Todd J. Gillman
WASHINGTON – Abigail Noel Fisher, the student who challenged the University of Texas at Austin’s admissions policies, call today’s Supreme Court’s ruling a victory.
“I’m grateful to the justices for moving the nation closer to a day when students’ race isn’t used at all in college admissions,” she said in Washington, flanked by parents Rosalie and Richard Fisher, and Edward Blum, a conservative attorney who recruited her as a plaintiff.
Civil rights advocates and UT officials have spun the ruling as a vindication of affirmative action; the high court might have used the case to sweep aside race-conscious college admissions, after all. Blum called that reading badly mistaken.
“If they’re excited about this ruling I think it’s gravely misplaced,” he said, because the court erected “incredibly high hurdles” for UT and other schools to use race when making admission decisions.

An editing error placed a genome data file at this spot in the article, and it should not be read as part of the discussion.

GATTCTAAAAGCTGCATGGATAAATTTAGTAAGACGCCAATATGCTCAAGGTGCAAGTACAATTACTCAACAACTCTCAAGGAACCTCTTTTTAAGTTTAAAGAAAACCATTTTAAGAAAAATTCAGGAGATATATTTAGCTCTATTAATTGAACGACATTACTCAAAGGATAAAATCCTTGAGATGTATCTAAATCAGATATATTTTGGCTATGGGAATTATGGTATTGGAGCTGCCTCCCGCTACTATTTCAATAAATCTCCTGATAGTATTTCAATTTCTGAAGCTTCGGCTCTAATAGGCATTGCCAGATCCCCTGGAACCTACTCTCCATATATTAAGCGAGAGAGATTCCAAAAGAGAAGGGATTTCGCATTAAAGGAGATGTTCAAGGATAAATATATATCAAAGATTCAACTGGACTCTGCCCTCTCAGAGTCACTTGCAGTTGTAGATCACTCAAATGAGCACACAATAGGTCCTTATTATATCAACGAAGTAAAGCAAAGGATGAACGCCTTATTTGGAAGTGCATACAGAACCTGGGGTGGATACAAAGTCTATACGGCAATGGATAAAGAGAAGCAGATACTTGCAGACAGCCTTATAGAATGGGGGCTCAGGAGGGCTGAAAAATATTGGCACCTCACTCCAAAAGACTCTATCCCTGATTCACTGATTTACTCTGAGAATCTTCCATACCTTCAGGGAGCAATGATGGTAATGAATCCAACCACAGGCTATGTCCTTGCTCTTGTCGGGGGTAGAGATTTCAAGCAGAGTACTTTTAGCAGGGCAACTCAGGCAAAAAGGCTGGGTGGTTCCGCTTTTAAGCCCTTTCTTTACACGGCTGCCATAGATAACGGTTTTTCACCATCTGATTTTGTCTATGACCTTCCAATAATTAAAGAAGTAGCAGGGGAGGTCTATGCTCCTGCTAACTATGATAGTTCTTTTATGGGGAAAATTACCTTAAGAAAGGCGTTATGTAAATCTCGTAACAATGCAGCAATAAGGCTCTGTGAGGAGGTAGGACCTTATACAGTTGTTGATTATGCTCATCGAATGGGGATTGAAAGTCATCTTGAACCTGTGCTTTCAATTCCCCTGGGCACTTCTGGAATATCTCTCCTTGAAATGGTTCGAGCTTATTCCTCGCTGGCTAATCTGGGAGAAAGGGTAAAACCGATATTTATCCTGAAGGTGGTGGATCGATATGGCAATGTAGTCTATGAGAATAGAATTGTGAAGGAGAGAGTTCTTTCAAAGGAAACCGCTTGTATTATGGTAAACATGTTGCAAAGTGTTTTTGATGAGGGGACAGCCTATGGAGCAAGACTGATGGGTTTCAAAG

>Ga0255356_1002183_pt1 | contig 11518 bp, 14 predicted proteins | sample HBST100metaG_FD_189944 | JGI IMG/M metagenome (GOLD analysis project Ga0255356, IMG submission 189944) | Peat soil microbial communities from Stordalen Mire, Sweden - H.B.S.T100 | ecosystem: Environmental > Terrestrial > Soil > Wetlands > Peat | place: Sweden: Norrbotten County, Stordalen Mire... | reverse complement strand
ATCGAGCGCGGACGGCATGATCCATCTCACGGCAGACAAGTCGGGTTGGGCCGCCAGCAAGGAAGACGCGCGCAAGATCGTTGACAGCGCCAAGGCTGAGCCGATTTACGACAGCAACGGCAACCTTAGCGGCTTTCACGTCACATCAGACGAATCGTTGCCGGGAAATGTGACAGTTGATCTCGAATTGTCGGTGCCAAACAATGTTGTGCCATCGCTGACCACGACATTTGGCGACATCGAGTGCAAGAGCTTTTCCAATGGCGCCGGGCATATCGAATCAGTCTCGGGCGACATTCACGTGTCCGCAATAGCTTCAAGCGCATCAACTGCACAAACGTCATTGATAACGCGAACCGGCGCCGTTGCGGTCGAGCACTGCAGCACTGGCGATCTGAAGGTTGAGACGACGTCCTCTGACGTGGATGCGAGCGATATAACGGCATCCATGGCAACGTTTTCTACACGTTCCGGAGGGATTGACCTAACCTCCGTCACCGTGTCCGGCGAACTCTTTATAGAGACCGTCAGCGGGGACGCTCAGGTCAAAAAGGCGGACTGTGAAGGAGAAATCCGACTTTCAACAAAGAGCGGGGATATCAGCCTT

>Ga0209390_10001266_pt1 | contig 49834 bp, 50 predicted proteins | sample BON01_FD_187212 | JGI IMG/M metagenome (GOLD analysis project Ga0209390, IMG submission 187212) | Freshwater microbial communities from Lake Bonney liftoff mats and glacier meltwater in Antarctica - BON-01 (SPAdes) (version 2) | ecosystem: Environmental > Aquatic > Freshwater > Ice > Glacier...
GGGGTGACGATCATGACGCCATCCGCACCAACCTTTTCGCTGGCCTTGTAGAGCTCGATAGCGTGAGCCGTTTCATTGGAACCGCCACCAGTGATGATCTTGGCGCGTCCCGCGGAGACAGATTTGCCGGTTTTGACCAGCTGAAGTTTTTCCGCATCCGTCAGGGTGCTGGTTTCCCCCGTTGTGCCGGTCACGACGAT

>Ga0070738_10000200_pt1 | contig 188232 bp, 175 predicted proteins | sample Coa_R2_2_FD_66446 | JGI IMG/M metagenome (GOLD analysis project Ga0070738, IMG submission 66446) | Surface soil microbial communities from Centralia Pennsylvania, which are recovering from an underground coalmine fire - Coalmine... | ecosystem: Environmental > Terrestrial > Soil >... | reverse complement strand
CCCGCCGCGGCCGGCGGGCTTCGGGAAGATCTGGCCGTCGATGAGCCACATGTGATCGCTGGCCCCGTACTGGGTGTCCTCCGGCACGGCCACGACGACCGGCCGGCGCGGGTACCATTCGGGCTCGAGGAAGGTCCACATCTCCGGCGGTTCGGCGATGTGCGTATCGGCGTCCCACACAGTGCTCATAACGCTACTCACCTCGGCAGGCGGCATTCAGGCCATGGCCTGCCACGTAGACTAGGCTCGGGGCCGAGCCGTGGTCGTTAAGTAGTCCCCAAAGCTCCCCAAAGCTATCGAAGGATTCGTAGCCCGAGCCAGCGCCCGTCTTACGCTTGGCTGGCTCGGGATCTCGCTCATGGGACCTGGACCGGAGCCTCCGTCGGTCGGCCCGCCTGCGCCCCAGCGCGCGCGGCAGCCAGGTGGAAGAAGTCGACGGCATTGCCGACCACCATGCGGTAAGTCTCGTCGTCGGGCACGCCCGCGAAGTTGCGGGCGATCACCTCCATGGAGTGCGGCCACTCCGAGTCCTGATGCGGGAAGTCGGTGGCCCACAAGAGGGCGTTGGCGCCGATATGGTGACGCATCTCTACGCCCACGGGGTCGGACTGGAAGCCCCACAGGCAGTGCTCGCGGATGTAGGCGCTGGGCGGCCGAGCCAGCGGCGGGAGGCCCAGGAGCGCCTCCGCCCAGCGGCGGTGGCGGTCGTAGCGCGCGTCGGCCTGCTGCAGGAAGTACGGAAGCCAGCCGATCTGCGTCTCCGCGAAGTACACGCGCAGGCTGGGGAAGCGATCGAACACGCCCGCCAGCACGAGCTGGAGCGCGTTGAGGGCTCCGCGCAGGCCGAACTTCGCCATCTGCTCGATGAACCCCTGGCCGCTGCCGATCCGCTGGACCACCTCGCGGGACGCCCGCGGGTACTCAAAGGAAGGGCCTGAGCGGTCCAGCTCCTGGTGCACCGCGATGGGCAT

“The court’s opinion suggests that schools currently using racial preferences in admissions now should end those practices, and instead institute race-neutral alternatives to achieve diversity,” Blum asserted, warning of “costly and polarizing” litigation for any schools that persist with such policies.
“This is a win. There’s no other way to characterize this,” said Blum, head of the Project on Fair Representation, which seeks to eliminate racial preferences.
Having been rejected by UT in 2008, Fisher enrolled at Louisiana State University and graduated last year. She now lives in Austin. “I have a job…. I still bowl and everything and I’m in county orchestra. I’m just living my life like a regular person,” she said.
She spoke at the American Enterprise Institute, a conservative think tank where Blum currently is a visiting fellow.
See the Supreme Court opinion here